UNITED METHODIST CHURCH
Cedar Lake, NY
Town of Litchfield
The Methodist Episcopal Society of Cedar Lake was organized prior to 1813, the year that Aaron Goodier,
one of the first area settlers, was ordained deacon.
A church building was erected in 1838 and dedicated by Goodier and
Zacharia Paddock. Fire destroyed it in 1858, and the present structure was
erected in 1862 at a cost of $4,000. The latter building has already
celebrated it's 100 year anniversary. The small attractively designed
church features a recessed entry, flanked by two pillars and an enclosed
belfry. The bell that was hung in 1885 was made in Baltimore, MD. It's
steeple has an unusually designed finial at the top.
It was at one time one of three prosperous churches in the Town of
Litchfield, but now is the only church that continues to operate as a Methodist Church.
The second Litchfield Church is the Peoples' Undenominational at Cedarville. The third is the long abandoned edifice at Crane's Corners.
Miss Emera Goodier, a granddaughter, of the pioneer deacon of the
Methodist Church served as superintendent of the Sunday School for many
years. The school at one time had more than 60 pupils.
William Smith was one of the early preachers to serve the church.
Among other early leaders were Moses Rising and Aaron Rider.
Pastors at the Cedar Lake Church since 1877 included Rev. Pierre, Rev.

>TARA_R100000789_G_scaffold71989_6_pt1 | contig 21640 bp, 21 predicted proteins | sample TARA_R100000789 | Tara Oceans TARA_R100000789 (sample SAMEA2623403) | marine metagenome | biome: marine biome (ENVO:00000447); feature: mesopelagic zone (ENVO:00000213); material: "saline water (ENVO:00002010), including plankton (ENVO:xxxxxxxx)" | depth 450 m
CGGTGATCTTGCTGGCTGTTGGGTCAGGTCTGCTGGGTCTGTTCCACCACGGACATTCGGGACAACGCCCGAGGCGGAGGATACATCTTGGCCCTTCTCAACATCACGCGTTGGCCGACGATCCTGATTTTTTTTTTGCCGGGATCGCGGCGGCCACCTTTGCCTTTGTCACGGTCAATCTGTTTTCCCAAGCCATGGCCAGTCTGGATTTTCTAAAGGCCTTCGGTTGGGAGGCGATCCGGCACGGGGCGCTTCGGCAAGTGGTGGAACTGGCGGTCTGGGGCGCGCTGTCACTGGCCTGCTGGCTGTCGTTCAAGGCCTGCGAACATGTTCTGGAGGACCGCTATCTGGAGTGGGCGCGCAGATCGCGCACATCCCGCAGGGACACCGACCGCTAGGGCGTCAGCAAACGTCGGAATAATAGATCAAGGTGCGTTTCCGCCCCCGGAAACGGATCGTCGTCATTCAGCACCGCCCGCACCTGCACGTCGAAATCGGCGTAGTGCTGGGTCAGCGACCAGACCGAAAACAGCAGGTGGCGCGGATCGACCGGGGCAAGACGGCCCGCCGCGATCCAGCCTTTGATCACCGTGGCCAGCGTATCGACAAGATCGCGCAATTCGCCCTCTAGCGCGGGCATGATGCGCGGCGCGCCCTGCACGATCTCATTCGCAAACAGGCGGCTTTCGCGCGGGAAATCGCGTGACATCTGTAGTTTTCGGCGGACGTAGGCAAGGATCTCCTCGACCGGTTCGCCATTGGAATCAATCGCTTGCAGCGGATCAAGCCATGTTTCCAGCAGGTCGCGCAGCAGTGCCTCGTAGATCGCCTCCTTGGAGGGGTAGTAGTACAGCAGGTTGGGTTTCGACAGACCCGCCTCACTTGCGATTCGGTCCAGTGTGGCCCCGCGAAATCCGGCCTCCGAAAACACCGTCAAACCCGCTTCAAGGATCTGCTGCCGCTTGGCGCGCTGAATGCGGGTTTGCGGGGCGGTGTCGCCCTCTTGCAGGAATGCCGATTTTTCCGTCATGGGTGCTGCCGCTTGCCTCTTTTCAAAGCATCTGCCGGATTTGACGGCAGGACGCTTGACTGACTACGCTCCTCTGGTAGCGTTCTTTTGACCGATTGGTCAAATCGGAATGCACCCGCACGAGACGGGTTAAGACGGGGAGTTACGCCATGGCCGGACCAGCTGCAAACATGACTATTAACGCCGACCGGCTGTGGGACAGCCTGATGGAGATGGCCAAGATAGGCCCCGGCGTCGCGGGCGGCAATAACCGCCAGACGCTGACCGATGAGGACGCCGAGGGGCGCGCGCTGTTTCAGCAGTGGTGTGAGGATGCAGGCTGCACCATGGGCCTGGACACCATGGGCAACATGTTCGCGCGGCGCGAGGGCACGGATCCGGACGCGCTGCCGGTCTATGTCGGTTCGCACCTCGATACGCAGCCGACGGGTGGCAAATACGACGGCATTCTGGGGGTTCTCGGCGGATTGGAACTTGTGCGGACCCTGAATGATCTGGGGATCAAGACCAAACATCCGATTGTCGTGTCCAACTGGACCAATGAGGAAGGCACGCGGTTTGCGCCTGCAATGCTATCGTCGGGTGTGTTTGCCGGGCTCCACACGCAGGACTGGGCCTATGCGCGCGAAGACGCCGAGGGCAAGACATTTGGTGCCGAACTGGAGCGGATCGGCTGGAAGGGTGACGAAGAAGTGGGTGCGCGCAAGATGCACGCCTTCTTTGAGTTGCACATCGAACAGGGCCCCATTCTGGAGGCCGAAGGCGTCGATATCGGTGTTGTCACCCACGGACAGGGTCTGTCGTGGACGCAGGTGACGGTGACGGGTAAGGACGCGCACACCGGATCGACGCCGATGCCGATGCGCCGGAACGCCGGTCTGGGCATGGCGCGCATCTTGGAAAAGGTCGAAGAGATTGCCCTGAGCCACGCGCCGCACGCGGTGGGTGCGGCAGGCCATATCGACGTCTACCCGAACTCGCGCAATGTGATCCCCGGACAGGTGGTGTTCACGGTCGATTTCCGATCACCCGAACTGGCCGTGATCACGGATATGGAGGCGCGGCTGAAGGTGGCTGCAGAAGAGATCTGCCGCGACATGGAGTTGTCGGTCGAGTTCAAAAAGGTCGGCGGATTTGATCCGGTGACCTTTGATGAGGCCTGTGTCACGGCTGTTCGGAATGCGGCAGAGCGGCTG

Avarett, P. M. Kelly, L. B. Gray, Rev. Jenkins, F. K. Pierre, Rev.
Avarett, O. M. Kelly, S. G. Dopp, L. B. Nichols, P. K. Sheffield, Rev. Green, Rev. Gearhart.
Others were Rev. Moody, W. A. Wilbur, Rev. Jago, Rev. Polney, Rev. Woodman, Rev. Caldwell,
Rev. Fisher, Rev. F. A. Wood, Rev. Harvey Brown, Rev. Richard Matthew and Charles Roberts.
Early records show the following directions for reaching the church: (typed as in original)
"You must take up about a quarter of half a mile uff dis roat and den
you will come by a little pridge, an tat pridge you mus turn ofer and
when half turnt that pridge ofer you will come by a little rote on dat site (raising his left arm).
"Dat goes right up de hill and dat hill you mus take up, and when you half took dat hill
you will come to a roat where dere is no roat and date you must take."
Editor's Note: In 2003 the small church still looks the same as it did
many years ago. I attended a wedding there about ten years ago. Most
of the guests couldn't fit inside the tiny church, but were able to greet
the bridal party outside and later at the reception.
The area is also known as Currier's Corners.